1/24th Light Over Light | Volume Gallery
Volume Gallery, Chicago, IL, Nov 3rd – Dec 16th, 2023
Achromatic surfaces at first glance subsequently reveal radiant auras of subtly colored light. The concealed verso sides of the pieces employ surfaces painted fluorescent colors to reflect glowing ambient light on the surrounding wall. With these sculptural works, shades reveal gestures that capture a passage of light, simulations of the orange light at dawn or an hour passing in the afternoon. The work is minimal, presenting moments to hold still.
In the tentative
darkness of the
raisins there was
half of the
then the shadow
of the past
From “No Sky” by Etel Adnan, translation from French by Sarah Riggs
Exact Dutch Yellow | Chicago Cultural Center, Exhibit Hall
Chicago Cultural Center, Exhibit Hall, October 8, 2022 – January 29, 2023
Exact Dutch Yellow presents abstracted, atmospheric sculptural light installations that refuse to offer a singular prescription for how to view them. To stand in front of, or rather within, these works is to experience the phenomenon of color both optically and physically but with an awareness that whatever you experience will be unique and ineffable.
A play on words and the act of naming, the exhibition title Exact Dutch Yellow references how subjective both the impression and classification of color was and remains. In Patrick Syme’s book, Werner’s Nomenclature of Colours, “Dutch Orange” is described by the crest of a gold-crest wren, the common marigold, and a streak of red orpiment, an arsenic sulfide mineral. When the noted English biologist Charles Darwin embarked on his now famous journey aboard the HMS Beagle between 1831-1826, he brought along Syme’s book and used it extensively. Darwin often used the exact phrasing to describe the creatures he encountered, for example a “French grey” octopus that changed shades from a “Hyacinth red” to a “Chesnut brown.” Darwin, however, occasionally ad-libbed, altering “Dutch Orange” to “Exact Dutch Yellow” when he published his Beagle Zoology Notes.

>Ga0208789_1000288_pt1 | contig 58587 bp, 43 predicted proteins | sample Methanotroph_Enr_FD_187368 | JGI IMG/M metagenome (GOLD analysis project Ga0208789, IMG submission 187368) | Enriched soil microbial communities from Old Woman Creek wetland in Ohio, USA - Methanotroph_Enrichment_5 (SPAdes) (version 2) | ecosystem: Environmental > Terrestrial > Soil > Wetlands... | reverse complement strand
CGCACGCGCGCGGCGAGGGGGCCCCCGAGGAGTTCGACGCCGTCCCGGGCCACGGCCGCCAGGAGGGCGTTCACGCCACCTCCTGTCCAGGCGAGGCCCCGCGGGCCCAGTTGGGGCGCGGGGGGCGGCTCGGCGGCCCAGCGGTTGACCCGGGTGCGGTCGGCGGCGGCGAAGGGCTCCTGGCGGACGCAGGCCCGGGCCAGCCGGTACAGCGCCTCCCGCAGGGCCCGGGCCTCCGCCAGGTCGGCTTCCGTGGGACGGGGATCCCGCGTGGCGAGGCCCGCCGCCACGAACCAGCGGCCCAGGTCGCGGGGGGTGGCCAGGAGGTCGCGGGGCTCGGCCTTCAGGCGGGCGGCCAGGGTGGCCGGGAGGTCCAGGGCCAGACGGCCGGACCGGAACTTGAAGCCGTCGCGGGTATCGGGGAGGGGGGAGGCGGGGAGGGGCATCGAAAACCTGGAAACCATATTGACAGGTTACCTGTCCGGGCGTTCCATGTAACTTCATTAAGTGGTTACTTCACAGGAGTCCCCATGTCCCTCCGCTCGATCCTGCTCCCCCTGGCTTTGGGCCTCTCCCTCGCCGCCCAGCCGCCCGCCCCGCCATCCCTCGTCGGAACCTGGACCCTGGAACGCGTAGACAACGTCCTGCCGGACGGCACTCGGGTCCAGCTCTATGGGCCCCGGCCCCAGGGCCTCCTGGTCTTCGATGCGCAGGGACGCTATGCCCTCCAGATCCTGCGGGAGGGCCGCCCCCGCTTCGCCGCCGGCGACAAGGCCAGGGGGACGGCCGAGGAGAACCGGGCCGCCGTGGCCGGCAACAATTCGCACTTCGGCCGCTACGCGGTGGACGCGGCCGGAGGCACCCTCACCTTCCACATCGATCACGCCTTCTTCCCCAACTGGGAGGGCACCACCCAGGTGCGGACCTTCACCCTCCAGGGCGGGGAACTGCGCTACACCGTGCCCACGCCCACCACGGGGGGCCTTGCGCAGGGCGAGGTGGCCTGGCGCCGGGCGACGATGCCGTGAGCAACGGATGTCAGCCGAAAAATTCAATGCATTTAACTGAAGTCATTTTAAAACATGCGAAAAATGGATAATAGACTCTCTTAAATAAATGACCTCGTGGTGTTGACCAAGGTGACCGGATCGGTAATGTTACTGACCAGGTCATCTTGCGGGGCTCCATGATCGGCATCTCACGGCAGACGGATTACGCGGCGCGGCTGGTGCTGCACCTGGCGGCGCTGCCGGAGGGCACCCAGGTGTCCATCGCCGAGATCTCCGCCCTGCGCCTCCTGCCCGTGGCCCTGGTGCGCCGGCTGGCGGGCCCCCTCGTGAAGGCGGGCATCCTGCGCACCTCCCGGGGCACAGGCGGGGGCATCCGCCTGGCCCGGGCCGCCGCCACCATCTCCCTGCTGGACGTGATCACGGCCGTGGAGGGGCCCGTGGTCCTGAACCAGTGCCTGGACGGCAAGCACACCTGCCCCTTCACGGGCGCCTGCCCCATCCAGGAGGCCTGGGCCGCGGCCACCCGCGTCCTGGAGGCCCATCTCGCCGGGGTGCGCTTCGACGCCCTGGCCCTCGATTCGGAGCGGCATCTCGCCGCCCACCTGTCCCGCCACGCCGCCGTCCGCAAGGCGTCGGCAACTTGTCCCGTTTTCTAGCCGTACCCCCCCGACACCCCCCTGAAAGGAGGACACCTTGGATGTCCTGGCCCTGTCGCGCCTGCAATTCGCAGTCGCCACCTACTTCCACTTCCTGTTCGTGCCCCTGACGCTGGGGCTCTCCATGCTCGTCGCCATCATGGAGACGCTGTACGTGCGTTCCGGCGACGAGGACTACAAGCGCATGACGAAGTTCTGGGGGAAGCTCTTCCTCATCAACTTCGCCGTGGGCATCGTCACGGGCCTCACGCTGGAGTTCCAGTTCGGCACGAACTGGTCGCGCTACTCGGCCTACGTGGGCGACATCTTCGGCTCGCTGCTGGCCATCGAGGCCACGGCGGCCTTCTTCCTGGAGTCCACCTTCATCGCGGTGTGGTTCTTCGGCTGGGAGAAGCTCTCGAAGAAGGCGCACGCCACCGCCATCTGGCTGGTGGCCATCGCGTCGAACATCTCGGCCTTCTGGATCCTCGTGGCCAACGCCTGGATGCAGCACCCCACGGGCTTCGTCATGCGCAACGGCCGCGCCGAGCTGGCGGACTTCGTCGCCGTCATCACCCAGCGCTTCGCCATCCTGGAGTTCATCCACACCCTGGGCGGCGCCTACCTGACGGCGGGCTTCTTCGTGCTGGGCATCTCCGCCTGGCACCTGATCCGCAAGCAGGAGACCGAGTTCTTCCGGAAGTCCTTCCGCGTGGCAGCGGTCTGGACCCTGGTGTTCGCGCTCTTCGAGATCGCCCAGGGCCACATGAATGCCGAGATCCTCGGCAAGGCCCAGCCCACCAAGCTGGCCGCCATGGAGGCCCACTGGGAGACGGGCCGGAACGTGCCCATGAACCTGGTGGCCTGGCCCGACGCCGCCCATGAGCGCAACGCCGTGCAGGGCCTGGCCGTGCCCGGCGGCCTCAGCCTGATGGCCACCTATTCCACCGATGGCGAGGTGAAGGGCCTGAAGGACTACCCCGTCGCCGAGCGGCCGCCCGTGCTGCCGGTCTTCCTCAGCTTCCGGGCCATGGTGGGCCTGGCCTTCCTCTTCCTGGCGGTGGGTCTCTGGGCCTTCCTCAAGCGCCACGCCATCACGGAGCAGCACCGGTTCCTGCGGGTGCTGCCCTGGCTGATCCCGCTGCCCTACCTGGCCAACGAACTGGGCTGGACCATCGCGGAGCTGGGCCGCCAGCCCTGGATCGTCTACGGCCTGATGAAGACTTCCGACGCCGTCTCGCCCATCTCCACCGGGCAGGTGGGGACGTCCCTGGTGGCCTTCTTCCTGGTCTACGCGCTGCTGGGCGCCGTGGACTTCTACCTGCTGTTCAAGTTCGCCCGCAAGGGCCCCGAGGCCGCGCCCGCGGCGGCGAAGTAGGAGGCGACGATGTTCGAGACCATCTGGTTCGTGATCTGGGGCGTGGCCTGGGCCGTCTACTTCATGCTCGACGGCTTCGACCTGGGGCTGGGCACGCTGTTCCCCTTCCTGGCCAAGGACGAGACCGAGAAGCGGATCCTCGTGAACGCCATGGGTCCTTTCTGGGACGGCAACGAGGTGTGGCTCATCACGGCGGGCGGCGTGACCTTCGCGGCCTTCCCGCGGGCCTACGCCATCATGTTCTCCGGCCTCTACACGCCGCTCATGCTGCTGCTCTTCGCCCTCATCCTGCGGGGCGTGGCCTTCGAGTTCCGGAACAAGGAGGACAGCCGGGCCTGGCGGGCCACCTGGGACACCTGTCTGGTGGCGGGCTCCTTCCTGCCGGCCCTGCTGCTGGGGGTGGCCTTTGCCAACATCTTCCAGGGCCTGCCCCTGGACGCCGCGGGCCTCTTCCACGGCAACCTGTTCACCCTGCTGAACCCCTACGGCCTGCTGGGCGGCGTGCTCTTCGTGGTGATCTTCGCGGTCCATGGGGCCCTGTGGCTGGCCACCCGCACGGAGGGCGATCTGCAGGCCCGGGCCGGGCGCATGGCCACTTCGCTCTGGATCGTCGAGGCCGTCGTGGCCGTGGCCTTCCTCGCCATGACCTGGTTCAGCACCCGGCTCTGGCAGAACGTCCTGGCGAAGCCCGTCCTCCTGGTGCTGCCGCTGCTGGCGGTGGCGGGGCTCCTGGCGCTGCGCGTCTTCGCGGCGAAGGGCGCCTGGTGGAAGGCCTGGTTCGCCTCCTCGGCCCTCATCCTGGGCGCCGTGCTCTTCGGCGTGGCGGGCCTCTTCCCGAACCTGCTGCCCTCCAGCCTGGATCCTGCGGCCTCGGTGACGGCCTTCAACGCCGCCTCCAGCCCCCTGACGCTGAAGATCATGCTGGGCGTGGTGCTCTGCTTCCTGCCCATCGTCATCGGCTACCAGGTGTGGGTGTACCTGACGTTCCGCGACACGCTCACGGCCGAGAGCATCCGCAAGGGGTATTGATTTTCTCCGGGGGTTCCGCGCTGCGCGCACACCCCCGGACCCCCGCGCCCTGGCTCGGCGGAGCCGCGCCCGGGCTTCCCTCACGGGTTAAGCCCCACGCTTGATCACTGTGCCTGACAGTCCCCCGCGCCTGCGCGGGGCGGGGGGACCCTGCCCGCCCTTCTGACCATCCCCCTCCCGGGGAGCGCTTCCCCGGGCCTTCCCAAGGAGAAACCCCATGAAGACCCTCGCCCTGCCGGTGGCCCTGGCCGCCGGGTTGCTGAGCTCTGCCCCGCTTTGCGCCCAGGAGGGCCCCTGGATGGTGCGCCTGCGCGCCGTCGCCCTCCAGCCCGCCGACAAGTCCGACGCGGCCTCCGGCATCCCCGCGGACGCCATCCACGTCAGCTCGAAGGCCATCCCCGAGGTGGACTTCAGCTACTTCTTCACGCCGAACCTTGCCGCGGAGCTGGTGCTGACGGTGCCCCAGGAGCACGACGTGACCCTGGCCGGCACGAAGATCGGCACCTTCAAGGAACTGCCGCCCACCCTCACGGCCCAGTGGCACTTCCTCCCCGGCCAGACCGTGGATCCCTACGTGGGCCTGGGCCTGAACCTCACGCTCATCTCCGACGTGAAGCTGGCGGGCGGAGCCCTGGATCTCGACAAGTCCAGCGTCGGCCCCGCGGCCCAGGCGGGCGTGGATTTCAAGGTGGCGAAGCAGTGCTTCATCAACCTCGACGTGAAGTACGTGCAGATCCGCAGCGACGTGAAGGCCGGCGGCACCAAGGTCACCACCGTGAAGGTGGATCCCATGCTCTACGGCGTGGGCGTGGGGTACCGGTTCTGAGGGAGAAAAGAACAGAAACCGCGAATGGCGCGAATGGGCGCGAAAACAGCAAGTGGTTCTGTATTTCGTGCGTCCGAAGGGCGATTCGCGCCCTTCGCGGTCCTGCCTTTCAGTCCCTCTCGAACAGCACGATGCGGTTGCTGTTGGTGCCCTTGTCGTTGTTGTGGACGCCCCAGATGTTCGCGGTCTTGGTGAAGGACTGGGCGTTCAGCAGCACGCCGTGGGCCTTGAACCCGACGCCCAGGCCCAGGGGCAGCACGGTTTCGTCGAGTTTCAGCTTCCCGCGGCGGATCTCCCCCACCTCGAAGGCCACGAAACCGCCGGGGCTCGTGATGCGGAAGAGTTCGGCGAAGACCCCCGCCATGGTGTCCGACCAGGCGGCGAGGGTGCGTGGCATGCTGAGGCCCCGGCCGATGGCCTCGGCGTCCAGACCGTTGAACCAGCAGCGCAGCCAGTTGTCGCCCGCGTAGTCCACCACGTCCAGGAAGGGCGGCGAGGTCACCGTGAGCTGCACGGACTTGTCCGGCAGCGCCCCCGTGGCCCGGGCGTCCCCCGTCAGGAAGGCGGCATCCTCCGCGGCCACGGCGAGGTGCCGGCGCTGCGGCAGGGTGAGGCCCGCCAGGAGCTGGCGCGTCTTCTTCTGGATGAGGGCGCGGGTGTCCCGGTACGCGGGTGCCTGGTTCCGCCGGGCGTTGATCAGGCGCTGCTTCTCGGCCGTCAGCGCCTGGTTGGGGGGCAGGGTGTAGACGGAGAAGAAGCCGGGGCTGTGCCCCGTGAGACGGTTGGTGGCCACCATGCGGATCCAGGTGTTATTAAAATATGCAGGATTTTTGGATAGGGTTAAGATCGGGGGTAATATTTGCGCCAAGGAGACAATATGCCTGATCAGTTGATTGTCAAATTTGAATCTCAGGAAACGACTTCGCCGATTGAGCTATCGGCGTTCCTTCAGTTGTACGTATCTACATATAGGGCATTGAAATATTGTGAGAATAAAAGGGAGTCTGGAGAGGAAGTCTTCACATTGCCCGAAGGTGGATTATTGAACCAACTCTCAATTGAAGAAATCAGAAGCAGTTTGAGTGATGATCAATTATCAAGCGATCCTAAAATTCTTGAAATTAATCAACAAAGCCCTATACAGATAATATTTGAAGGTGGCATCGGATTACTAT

At the heart of the exhibition, underscored by its title, is the tacit acknowledgment that for all of its visibility, for all its presence, color—or at least how we name, classify, and experience it—remains subjective if not outright illusive.
Chiaro Oscuro | Volume Gallery, Chicago
Chiaro Oscuro—Luftwerk’s second exhibition at Volume Gallery, Chicago—is an exploration of the varying modes and forms of gradient light. The word chiaroscuro literally means bright/dark and refers to the use of contrasts within art compositions. Situating this concept of contrast, difference and changeability as a point of departure, four light-based sculptural works illuminate the gallery, evoking a sense of flux. By using the power of reflection and perception to imply and summon a point of disappearance—a threshold is invoked.